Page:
The Sculpture Question
Merleau-Ponty Research Project
Perhaps more than any other philosopher, reference to the ideas of Merleau-Ponty, and the methodology for his phenomenology of perception, have been central to the theoretical context of thinking about the ‘space of’ and ‘engagement with’ sculpture since the late 1960s. In the context of the reception of sculptural works these ideas were initially used by Rosalind Krauss to articulate and encapsulate her experience of the work of Donald Judd and then later to differentiate the kinds of complex experience engendered through the work of post-minimal sculptors such as Richard Serra. To do this Krauss used Merleau-Ponty’s ideas to focus on a perception that is grounded in the capacity of the body to both move, effect and be affected by its potential to extend and orient itself in relation to particular structurings of spaces. In the context of ‘Eye and Mind’ Merleau-Ponty aligned this attitude directly within the activity of the artist, as embedded in a co-extensive and reciprocally affective relationship to things in the world, as opposed to an abstracted position in relation to a generality of things.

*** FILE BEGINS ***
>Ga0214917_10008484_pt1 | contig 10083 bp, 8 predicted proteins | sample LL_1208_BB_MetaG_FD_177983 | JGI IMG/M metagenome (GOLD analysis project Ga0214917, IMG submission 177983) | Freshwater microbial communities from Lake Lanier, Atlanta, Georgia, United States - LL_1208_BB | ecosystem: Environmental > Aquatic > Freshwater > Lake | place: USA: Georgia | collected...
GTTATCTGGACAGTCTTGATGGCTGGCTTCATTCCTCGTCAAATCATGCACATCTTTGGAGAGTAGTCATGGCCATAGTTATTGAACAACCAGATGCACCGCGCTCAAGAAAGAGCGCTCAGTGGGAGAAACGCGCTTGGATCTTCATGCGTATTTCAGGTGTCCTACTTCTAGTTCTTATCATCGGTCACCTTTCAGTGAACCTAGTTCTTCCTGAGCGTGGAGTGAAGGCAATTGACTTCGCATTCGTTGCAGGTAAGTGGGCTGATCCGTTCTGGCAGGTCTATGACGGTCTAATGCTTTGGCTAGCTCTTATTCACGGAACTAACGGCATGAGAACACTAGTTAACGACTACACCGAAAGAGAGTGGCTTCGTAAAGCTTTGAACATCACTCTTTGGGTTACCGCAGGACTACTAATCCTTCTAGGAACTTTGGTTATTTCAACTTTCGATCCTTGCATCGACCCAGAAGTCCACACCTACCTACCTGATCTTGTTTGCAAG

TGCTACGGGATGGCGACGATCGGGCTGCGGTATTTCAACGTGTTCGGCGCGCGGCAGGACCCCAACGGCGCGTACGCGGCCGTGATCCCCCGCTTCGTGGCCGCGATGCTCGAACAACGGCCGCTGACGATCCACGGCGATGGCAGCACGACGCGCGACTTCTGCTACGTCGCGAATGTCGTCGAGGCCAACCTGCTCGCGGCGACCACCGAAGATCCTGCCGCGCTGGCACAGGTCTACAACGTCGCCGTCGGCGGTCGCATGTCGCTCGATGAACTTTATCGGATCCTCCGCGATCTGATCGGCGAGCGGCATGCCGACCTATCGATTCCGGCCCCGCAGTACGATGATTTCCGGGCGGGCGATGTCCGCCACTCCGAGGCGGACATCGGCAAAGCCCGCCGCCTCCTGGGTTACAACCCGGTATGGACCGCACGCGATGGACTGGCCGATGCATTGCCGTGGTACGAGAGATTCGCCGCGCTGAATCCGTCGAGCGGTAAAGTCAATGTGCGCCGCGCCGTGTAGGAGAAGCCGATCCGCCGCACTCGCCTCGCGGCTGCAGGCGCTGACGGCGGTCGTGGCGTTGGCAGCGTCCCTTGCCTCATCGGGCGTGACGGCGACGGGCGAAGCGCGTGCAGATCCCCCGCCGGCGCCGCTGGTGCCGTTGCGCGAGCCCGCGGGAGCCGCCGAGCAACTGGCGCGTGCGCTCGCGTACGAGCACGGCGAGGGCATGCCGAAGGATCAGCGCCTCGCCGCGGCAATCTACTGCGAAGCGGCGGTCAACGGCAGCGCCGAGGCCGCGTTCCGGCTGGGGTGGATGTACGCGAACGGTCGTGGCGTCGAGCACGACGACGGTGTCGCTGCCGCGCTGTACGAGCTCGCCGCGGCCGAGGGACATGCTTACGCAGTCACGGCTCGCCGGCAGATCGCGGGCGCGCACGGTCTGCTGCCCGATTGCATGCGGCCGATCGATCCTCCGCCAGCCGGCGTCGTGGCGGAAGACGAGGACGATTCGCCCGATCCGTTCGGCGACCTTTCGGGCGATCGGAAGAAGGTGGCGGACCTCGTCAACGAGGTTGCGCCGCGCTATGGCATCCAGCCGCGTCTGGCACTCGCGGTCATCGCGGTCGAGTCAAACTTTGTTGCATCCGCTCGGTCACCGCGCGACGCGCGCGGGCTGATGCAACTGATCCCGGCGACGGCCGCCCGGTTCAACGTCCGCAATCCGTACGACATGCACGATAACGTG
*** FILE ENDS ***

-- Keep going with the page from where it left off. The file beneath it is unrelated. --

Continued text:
Working within ‘The Sculpture Question’ research cluster at the Unversity for the Creative Arts, we set out to explore issues of the perception of infinite spaces through various ‘devices’ for multiplying a given structure. In each case the space alluded to is contained or framed in some sense, exploring the geometric relationship to the plane or planes in which it is multiplied, and the perceptual experience of these in the context of such framing.